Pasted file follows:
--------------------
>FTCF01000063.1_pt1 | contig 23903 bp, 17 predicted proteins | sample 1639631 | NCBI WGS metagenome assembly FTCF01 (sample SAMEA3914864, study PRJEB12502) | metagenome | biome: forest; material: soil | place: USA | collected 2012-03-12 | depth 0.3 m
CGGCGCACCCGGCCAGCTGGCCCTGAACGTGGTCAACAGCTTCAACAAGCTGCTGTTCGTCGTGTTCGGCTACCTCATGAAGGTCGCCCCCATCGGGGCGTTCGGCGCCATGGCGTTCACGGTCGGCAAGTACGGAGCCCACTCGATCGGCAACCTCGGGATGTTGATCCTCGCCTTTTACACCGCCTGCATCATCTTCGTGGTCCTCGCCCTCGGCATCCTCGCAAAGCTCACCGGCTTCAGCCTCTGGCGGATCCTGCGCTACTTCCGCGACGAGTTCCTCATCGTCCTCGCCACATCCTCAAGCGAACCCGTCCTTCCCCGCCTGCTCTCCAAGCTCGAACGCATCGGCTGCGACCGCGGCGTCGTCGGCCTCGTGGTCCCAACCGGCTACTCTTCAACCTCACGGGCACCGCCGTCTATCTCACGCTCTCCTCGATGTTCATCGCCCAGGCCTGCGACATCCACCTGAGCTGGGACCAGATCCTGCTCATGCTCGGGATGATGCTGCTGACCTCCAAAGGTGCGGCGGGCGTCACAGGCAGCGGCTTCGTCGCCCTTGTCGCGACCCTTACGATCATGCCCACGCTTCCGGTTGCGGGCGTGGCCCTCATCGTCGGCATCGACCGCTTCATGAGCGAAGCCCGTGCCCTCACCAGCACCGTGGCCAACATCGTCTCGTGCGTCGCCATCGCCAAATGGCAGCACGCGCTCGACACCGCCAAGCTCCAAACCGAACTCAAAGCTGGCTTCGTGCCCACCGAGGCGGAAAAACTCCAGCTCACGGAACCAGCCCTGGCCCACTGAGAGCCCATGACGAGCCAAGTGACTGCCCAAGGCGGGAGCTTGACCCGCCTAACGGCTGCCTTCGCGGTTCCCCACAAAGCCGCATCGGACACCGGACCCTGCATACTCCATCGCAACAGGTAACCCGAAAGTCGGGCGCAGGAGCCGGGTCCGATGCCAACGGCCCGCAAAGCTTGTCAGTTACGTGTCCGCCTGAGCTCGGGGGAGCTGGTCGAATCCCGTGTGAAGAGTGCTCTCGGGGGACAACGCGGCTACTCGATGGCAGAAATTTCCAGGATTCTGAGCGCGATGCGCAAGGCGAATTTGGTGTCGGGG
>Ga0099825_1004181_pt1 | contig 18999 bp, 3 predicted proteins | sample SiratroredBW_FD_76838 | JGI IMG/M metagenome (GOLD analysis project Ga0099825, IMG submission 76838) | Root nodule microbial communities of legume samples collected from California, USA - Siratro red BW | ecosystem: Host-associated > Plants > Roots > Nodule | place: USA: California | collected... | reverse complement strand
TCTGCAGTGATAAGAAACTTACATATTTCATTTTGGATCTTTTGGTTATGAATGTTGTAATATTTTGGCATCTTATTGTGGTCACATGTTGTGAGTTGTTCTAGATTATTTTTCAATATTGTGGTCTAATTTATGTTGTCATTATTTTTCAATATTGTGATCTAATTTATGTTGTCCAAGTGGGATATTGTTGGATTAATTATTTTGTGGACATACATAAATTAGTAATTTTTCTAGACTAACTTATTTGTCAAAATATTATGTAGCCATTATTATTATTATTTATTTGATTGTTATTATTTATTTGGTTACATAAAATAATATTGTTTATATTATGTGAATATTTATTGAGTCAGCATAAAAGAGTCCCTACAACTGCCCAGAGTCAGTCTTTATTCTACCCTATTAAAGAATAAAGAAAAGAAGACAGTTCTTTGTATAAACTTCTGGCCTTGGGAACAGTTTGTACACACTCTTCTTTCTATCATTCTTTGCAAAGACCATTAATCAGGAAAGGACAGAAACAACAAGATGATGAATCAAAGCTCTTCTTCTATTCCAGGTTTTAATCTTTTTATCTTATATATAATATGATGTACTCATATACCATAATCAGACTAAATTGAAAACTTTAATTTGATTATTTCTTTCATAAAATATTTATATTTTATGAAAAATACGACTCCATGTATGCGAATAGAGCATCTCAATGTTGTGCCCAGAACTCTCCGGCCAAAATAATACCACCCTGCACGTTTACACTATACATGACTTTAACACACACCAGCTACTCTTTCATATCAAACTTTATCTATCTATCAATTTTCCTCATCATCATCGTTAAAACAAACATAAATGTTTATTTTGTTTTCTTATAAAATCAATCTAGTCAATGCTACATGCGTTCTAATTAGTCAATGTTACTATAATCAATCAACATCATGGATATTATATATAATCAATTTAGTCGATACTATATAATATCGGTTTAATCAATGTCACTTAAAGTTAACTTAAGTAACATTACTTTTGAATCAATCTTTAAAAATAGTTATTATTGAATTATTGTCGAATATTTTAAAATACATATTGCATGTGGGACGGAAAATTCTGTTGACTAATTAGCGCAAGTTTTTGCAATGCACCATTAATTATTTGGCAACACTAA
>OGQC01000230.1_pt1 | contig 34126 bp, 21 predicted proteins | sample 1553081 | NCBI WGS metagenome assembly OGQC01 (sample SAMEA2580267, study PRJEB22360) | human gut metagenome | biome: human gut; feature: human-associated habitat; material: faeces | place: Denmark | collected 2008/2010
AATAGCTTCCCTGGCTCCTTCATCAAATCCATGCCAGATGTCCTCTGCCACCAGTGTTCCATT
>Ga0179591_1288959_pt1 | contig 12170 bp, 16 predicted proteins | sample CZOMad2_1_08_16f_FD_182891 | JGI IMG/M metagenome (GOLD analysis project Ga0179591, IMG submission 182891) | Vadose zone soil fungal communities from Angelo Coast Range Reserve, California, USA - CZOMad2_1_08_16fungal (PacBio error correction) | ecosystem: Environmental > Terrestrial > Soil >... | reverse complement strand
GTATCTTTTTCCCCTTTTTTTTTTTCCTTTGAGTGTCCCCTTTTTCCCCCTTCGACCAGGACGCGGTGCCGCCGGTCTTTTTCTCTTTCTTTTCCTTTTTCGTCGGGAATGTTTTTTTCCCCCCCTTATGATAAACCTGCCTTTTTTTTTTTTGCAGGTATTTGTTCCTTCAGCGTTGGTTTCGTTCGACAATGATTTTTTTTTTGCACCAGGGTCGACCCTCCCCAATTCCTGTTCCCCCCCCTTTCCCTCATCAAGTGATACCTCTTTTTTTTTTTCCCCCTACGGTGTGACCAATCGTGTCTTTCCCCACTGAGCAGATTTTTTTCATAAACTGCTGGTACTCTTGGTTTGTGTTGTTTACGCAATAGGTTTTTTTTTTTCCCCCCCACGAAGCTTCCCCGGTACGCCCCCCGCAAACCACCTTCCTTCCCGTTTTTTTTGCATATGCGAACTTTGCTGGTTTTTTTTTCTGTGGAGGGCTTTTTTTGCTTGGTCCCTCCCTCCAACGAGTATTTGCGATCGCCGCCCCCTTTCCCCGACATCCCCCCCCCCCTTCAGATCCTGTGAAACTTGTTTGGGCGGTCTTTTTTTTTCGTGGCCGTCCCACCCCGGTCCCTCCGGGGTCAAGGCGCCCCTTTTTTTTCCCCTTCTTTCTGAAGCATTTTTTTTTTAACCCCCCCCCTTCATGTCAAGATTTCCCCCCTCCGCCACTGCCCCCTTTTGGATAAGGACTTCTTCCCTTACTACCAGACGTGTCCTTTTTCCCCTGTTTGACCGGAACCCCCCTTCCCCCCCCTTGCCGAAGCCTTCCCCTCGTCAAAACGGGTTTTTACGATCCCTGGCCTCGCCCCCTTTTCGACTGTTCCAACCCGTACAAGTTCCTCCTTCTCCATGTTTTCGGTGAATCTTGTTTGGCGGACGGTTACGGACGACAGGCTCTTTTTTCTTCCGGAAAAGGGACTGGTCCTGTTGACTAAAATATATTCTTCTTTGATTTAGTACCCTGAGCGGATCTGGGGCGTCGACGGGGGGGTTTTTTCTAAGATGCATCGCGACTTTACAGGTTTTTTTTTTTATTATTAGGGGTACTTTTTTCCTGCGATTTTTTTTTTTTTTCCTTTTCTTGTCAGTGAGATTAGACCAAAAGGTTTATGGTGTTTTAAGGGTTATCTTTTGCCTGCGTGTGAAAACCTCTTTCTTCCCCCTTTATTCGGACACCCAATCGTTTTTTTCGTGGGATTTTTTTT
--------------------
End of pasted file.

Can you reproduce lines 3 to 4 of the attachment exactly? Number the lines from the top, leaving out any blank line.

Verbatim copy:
>Ga0099825_1004181_pt1 | contig 18999 bp, 3 predicted proteins | sample SiratroredBW_FD_76838 | JGI IMG/M metagenome (GOLD analysis project Ga0099825, IMG submission 76838) | Root nodule microbial communities of legume samples collected from California, USA - Siratro red BW | ecosystem: Host-associated > Plants > Roots > Nodule | place: USA: California | collected... | reverse complement strand
TCTGCAGTGATAAGAAACTTACATATTTCATTTTGGATCTTTTGGTTATGAATGTTGTAATATTTTGGCATCTTATTGTGGTCACATGTTGTGAGTTGTTCTAGATTATTTTTCAATATTGTGGTCTAATTTATGTTGTCATTATTTTTCAATATTGTGATCTAATTTATGTTGTCCAAGTGGGATATTGTTGGATTAATTATTTTGTGGACATACATAAATTAGTAATTTTTCTAGACTAACTTATTTGTCAAAATATTATGTAGCCATTATTATTATTATTTATTTGATTGTTATTATTTATTTGGTTACATAAAATAATATTGTTTATATTATGTGAATATTTATTGAGTCAGCATAAAAGAGTCCCTACAACTGCCCAGAGTCAGTCTTTATTCTACCCTATTAAAGAATAAAGAAAAGAAGACAGTTCTTTGTATAAACTTCTGGCCTTGGGAACAGTTTGTACACACTCTTCTTTCTATCATTCTTTGCAAAGACCATTAATCAGGAAAGGACAGAAACAACAAGATGATGAATCAAAGCTCTTCTTCTATTCCAGGTTTTAATCTTTTTATCTTATATATAATATGATGTACTCATATACCATAATCAGACTAAATTGAAAACTTTAATTTGATTATTTCTTTCATAAAATATTTATATTTTATGAAAAATACGACTCCATGTATGCGAATAGAGCATCTCAATGTTGTGCCCAGAACTCTCCGGCCAAAATAATACCACCCTGCACGTTTACACTATACATGACTTTAACACACACCAGCTACTCTTTCATATCAAACTTTATCTATCTATCAATTTTCCTCATCATCATCGTTAAAACAAACATAAATGTTTATTTTGTTTTCTTATAAAATCAATCTAGTCAATGCTACATGCGTTCTAATTAGTCAATGTTACTATAATCAATCAACATCATGGATATTATATATAATCAATTTAGTCGATACTATATAATATCGGTTTAATCAATGTCACTTAAAGTTAACTTAAGTAACATTACTTTTGAATCAATCTTTAAAAATAGTTATTATTGAATTATTGTCGAATATTTTAAAATACATATTGCATGTGGGACGGAAAATTCTGTTGACTAATTAGCGCAAGTTTTTGCAATGCACCATTAATTATTTGGCAACACTAA